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Military leaders meet to address sexual assault problem
WASHINGTON D.C. -- Leaders of every military branch are working with Congress to curb a growing problem in the armed services.
Sexual assaults have become an epidemic in the armed forces.
Leaders from the Army, Navy, Air Force, Marines and Coast Guard went before a senate panel today to find solutions.
The Pentagon estimates there were 26 thousand cases of sexual assault last year. But only about 3,400 were actually reported.
It's a dismal record.
"I know, I'm just saying to you we didn't get to this point by being stupid, we actually got to this point because we were trying to do the right thing.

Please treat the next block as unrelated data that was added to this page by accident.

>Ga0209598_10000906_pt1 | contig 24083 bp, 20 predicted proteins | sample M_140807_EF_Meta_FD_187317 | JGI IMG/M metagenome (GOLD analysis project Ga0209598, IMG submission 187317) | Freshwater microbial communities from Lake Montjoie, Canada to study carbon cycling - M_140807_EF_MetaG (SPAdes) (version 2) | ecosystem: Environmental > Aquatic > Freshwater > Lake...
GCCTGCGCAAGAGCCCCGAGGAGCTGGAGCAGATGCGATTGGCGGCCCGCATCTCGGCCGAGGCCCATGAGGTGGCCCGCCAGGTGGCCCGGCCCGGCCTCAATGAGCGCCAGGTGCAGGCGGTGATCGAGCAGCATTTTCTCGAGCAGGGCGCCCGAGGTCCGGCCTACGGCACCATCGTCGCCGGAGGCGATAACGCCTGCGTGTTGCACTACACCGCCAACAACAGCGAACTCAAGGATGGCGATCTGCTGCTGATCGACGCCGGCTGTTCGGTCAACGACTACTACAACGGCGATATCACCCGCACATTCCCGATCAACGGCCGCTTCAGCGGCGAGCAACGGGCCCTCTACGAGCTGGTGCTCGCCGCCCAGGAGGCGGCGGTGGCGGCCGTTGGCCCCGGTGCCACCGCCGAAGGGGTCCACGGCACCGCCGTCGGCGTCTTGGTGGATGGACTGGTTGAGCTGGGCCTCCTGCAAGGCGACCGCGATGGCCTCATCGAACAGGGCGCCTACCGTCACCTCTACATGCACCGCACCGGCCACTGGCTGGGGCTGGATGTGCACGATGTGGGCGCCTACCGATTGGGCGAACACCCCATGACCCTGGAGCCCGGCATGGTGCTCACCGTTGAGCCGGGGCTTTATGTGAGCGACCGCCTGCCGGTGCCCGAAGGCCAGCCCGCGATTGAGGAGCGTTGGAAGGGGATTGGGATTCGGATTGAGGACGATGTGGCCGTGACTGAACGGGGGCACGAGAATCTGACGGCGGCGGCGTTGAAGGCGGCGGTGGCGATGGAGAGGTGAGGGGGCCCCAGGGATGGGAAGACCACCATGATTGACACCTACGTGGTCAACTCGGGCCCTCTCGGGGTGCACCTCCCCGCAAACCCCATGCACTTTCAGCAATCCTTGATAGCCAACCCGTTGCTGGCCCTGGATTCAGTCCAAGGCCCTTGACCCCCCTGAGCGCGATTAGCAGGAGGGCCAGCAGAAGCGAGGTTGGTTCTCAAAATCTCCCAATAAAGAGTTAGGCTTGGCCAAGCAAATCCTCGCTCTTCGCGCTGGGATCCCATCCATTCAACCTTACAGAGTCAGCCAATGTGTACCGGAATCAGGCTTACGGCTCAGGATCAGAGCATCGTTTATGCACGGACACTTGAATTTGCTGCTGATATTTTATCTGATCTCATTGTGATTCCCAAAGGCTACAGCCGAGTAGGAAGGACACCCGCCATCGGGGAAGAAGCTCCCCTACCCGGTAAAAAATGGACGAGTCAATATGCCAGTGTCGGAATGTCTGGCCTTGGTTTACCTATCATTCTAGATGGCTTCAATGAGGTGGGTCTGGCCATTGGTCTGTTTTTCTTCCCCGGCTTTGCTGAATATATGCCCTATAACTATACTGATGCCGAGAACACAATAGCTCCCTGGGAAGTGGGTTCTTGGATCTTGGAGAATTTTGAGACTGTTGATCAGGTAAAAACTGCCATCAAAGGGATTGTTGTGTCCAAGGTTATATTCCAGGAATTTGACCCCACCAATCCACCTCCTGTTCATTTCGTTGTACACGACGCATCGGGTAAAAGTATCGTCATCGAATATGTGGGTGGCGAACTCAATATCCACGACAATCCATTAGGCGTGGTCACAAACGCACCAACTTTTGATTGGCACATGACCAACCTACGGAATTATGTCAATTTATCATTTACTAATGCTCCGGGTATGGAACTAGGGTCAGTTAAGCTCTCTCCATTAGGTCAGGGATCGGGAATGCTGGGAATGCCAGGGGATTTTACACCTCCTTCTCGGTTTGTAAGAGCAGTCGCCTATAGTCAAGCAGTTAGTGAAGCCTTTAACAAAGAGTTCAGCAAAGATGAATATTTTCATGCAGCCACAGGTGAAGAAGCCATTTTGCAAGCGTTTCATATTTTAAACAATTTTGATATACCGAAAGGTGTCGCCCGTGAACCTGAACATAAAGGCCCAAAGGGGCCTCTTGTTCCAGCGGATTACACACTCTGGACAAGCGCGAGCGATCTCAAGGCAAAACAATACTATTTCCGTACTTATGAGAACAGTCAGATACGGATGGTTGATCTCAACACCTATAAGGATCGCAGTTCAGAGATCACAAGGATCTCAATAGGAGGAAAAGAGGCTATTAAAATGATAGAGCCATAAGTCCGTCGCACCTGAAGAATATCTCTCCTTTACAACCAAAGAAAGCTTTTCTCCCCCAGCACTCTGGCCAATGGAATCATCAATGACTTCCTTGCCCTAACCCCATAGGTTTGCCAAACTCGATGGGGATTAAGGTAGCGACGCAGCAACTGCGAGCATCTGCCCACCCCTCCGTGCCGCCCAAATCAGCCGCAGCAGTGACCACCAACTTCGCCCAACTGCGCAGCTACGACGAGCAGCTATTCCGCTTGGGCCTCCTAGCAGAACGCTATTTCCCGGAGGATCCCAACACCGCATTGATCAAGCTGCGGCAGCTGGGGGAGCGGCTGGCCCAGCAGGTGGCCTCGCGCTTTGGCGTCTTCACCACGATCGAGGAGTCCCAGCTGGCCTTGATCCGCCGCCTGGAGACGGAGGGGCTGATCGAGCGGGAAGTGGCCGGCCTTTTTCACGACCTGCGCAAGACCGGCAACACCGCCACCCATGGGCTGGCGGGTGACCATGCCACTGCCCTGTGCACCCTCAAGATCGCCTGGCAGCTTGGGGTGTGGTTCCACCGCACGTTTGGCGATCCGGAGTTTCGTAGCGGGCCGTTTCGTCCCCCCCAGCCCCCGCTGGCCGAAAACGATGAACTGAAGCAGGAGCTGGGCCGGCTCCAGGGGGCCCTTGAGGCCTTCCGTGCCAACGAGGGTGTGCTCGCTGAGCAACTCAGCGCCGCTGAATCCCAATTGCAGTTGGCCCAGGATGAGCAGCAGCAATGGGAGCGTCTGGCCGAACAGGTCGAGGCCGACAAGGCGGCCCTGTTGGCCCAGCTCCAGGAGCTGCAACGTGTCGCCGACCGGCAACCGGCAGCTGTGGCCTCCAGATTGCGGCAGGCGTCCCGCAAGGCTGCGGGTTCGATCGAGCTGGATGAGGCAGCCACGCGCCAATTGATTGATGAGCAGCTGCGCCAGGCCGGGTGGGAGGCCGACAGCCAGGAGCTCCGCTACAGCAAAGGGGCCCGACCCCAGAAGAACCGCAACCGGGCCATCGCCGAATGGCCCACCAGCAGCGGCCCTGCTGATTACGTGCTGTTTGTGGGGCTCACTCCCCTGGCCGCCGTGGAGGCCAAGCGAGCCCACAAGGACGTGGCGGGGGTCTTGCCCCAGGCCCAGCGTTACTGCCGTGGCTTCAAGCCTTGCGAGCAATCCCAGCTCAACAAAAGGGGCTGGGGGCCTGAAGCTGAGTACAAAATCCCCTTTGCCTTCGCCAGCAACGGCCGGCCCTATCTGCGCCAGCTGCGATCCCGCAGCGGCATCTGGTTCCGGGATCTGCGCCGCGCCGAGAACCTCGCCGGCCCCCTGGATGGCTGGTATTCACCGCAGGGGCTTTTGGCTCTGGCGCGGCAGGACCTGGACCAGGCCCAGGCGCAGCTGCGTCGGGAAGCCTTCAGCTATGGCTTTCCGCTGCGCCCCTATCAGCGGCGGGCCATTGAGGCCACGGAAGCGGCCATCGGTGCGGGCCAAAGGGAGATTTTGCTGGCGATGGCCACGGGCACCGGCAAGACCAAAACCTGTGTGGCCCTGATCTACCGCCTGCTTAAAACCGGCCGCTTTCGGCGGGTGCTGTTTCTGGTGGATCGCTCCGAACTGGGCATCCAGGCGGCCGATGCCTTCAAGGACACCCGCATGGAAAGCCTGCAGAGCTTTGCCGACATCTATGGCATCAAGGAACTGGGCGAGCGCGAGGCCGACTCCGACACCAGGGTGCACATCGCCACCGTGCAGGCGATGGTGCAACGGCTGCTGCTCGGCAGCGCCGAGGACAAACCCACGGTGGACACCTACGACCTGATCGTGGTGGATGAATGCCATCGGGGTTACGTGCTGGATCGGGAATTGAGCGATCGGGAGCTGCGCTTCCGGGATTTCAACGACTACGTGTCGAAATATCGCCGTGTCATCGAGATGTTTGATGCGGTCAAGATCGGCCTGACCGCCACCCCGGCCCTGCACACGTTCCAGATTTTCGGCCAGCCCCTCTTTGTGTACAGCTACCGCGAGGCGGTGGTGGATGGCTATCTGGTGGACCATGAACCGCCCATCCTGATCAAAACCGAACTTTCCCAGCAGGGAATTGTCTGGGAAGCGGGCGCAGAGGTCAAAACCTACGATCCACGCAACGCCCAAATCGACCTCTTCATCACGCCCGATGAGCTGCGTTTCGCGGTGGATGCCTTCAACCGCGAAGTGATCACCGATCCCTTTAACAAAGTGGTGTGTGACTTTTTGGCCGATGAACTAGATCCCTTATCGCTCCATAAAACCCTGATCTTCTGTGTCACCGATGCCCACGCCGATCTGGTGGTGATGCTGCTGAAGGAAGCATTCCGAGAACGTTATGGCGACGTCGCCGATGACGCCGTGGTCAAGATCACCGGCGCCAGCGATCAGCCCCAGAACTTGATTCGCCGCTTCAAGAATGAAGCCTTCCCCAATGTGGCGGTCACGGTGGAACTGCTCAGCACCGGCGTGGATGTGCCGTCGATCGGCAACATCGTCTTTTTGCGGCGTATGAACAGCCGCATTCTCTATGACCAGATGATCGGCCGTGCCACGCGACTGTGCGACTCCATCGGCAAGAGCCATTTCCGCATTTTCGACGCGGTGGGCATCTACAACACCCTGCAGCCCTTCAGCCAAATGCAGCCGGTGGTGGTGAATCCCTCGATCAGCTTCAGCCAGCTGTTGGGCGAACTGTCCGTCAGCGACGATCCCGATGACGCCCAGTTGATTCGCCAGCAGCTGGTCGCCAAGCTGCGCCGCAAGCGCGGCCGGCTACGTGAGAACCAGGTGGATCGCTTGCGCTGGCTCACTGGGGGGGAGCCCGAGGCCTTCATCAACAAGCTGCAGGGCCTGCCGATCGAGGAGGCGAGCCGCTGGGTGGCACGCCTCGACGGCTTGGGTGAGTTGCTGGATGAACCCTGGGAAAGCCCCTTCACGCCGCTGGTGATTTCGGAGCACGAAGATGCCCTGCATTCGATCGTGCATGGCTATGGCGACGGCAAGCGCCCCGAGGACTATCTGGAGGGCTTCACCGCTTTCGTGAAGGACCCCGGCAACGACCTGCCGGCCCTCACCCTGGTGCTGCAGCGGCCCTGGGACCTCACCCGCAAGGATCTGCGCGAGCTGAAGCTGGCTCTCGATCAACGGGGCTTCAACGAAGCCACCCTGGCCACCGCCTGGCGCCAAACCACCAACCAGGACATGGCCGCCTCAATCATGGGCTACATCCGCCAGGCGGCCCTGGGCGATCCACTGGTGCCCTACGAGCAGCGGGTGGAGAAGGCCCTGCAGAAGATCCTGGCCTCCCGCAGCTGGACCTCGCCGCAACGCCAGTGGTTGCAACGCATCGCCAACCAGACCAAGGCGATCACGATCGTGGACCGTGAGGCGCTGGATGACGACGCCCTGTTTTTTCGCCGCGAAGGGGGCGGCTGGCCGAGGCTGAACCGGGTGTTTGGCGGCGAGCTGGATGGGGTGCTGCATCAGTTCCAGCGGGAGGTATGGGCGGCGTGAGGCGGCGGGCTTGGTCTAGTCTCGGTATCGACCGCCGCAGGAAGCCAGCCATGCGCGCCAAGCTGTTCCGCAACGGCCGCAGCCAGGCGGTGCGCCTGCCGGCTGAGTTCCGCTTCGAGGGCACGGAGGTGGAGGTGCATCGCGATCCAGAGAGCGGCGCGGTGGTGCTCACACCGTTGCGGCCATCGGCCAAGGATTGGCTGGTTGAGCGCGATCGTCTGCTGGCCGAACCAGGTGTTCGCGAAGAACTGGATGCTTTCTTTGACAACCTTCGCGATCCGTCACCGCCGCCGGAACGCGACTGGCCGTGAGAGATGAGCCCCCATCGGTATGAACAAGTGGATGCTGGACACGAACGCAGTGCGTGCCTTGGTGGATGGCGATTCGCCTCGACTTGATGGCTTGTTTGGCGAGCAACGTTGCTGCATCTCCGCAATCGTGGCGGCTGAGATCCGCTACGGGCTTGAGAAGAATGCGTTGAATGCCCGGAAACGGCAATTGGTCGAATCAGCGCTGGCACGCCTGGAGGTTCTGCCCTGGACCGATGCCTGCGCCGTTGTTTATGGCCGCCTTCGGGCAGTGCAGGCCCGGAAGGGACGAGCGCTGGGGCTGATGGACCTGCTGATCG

"After speaking to victims they have told us that the reason they do not report these crimes is because they fear retaliation. More than half say they think nothing is going to be done. Of the victims who actually did report 62% said they actually did receive some retaliation."
A new bill making it's way through the house would make dismissal the minimum punishment for anyone convicted of sexual assault.